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Clockwise from top left: Shalane Flanagan, Adriana Nelson, Desi Linden, Amy Cragg
Four speedy women, three of which have raced in Boston previously, will represent the American women’s elite field on Monday’s Boston Marathon. Here’s some elite athlete 101 when it comes to who will be racing for the U.S. of A on Patriots’ Day:
Who They Are:
- Shalane Flanagan
- Desi Linden
- Amy Cragg (nee Hastings)
- Adriana Nelson
Why They Are Relevant:
Shalane is a hometown favorite who ran to win last year and finished seventh, running the fastest time ever in Boston by an American woman.
Desi almost won Boston in 2011, finishing two seconds behind the winner—and she says she’s in the same shape this year as she was four years ago.
Amy is running the Boston Marathon for her first time. She has run identical fast times at the 2011 LA and 2014 Chicago Marathons (2:27:03).
Adriana Nelson was the third American female to cross the line at last year’s Boston Marathon, and she won 2013’s USA Half Marathon Championships.
What They Say:
“I always love the start line because you feel really good, the energy is great. You have all these thousands of people waiting to tear up the course behind you, and I always love it because you feel really appreciative just being on the start line. So that’s one of my favorite moments, the start line is just kind of serene, you’re just collecting your thoughts. It’s just this historic moment right in front of you, history is being written right in front of you.” —Shalane Flanagan on her favorite part of the course
“That’s tough to say, I haven’t checked out the conditions too much. I think you’re going to have a PR-type effort. Shalane’s a 2:21 girl on the Berlin course, so I don’t know what that means here. But I think both of us will have to be at our best. Amy going to have to have a nice jump but I think she’s ready for it and doing the right things. But everyone seems fit and healthy, and that’s a good start.” —Desi Linden on what it will take for an American woman to break the tape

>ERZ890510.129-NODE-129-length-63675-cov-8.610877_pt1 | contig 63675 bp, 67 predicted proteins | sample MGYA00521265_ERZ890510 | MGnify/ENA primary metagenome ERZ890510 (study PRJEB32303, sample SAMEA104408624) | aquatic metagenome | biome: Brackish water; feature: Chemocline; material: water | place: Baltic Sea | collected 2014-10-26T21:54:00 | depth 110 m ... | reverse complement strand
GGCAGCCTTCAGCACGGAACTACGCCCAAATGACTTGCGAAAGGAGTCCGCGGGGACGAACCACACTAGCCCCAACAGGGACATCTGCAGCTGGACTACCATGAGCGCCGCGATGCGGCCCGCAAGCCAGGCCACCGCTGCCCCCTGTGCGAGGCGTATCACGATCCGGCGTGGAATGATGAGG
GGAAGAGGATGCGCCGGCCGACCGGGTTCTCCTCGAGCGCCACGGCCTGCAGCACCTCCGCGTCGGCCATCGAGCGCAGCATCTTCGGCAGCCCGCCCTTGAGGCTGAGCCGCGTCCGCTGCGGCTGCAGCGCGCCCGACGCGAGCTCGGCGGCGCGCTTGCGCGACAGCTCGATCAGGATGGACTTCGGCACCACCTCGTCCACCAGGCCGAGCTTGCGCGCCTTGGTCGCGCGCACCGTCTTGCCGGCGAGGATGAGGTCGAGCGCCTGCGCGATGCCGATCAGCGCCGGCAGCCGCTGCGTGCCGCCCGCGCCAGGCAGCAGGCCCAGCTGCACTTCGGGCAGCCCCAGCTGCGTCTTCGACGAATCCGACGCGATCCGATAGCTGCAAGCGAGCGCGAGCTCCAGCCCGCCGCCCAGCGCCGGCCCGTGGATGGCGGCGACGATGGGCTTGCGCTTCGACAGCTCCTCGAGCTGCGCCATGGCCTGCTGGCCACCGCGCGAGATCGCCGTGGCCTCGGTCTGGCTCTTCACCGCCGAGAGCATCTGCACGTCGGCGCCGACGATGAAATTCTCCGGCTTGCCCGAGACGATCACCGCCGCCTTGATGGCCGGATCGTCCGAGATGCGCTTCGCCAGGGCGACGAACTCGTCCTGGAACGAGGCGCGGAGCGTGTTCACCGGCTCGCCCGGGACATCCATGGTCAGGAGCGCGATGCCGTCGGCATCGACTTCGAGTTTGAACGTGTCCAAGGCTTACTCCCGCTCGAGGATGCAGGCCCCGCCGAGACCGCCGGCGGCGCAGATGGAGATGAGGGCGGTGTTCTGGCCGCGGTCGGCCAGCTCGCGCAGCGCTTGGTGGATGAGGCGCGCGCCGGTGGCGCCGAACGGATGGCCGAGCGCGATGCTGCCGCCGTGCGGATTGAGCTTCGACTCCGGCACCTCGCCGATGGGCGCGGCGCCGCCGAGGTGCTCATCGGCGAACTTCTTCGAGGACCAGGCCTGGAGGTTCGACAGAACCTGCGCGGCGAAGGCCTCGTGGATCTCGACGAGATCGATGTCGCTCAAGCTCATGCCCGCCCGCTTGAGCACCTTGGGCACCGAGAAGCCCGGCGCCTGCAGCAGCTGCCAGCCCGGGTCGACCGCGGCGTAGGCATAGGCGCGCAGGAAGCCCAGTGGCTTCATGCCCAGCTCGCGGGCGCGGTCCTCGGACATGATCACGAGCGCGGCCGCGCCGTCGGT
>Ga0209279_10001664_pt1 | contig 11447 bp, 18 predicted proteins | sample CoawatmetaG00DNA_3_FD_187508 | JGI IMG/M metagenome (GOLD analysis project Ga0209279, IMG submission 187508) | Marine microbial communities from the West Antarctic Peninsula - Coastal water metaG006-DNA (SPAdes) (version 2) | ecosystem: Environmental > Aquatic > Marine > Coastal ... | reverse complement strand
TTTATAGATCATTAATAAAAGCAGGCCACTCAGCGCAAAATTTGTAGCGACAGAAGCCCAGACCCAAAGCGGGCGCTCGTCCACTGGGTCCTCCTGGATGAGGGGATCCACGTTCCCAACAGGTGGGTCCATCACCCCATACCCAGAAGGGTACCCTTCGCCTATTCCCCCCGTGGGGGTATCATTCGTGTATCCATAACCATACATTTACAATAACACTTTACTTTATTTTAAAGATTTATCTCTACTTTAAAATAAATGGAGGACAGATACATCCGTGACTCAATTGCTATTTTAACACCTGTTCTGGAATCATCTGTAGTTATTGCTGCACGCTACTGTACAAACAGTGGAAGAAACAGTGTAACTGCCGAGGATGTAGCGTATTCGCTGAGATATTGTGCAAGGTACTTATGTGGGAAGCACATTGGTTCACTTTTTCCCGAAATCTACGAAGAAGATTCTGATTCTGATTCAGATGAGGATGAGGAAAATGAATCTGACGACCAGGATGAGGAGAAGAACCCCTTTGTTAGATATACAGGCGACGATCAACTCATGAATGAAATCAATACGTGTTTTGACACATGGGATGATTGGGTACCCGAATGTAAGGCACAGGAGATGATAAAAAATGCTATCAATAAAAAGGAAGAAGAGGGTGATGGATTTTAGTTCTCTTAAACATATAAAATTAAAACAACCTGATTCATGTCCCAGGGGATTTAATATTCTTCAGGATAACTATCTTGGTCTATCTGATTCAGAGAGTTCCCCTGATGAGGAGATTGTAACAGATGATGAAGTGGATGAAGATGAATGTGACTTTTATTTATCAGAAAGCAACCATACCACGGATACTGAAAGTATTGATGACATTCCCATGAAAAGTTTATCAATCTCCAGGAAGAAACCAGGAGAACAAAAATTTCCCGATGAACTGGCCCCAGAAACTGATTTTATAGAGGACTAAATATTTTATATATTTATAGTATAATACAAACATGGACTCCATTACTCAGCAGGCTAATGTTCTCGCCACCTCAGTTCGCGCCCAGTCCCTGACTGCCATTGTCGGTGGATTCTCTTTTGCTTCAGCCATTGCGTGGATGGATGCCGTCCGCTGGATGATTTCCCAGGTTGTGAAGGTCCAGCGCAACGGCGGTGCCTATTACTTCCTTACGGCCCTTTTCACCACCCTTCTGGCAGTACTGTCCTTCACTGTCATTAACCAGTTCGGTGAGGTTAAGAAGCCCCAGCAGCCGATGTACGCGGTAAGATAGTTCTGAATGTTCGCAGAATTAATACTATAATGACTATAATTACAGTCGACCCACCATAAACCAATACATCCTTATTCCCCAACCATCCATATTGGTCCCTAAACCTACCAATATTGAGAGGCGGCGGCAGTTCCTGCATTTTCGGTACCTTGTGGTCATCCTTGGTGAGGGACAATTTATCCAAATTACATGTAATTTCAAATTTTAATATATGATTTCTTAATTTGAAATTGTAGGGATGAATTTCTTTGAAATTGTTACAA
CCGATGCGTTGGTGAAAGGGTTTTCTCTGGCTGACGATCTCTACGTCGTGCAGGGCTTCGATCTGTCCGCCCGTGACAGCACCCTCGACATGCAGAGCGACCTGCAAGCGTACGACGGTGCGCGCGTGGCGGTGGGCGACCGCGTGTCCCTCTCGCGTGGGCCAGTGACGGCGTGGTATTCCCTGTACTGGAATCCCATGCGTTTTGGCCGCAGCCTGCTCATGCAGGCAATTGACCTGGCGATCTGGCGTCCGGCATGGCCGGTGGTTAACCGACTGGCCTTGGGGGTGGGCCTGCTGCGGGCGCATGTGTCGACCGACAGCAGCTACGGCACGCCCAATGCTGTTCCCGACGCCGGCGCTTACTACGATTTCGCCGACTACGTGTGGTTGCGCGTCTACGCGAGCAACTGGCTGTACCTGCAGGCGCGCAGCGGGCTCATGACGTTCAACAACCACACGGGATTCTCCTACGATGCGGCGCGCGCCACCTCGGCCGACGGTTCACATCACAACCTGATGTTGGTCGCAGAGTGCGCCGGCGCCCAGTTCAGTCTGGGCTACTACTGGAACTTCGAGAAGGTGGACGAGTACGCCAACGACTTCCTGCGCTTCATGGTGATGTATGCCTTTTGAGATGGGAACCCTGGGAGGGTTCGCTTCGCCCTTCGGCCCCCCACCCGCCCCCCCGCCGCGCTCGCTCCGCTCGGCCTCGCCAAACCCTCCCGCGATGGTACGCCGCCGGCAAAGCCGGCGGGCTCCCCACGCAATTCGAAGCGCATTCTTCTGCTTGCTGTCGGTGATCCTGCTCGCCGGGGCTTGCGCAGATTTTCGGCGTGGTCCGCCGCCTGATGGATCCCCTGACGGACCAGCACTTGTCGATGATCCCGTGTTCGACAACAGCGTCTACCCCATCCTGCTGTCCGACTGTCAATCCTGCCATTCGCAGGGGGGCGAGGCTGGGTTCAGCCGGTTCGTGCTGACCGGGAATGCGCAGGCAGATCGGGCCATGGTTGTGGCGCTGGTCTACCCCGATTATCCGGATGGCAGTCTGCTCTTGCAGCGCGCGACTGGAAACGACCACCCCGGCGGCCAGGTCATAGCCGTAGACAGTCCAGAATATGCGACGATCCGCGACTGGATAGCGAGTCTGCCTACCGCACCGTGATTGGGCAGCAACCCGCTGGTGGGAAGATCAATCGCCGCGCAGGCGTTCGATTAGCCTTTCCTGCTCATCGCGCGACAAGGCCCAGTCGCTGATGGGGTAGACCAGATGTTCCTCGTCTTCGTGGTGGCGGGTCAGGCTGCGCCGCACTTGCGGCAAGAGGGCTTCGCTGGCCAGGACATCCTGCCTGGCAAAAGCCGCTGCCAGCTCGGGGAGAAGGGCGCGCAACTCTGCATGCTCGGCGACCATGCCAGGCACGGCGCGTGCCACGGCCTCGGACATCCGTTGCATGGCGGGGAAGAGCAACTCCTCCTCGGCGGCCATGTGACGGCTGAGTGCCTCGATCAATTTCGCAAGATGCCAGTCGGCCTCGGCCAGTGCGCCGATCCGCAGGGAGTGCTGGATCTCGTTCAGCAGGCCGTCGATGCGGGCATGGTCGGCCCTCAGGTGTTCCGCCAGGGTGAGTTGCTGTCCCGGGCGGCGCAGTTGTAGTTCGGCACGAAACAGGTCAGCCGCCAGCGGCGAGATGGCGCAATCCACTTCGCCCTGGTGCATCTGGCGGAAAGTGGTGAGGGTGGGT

“I’m so excited. It’s just crazy—in New England, everyone just talks about Boston for months beforehand, and so now I’ve been wanting it to be here for the last month. I feel like I’m ready, the only thing that could happen now is something could go wrong. I’m still just ready for it to be here.” —Amy Cragg on first Boston Marathon
“Last year was pretty exciting—lots of emotions. Different stuff too, just remembering what happened [in 2013]. I think I’m more ready this year mentally and emotionally than I was last year.” —Adriana Nelson on what it’s like to run the Boston Marathon
How They Are All Similar:
If one of them wins the elite women’s race, they will be the first American woman to break the tape on Boylston Street since 1985, when Lisa Rainsberger did it. Talk about a stellar 30th anniversary race!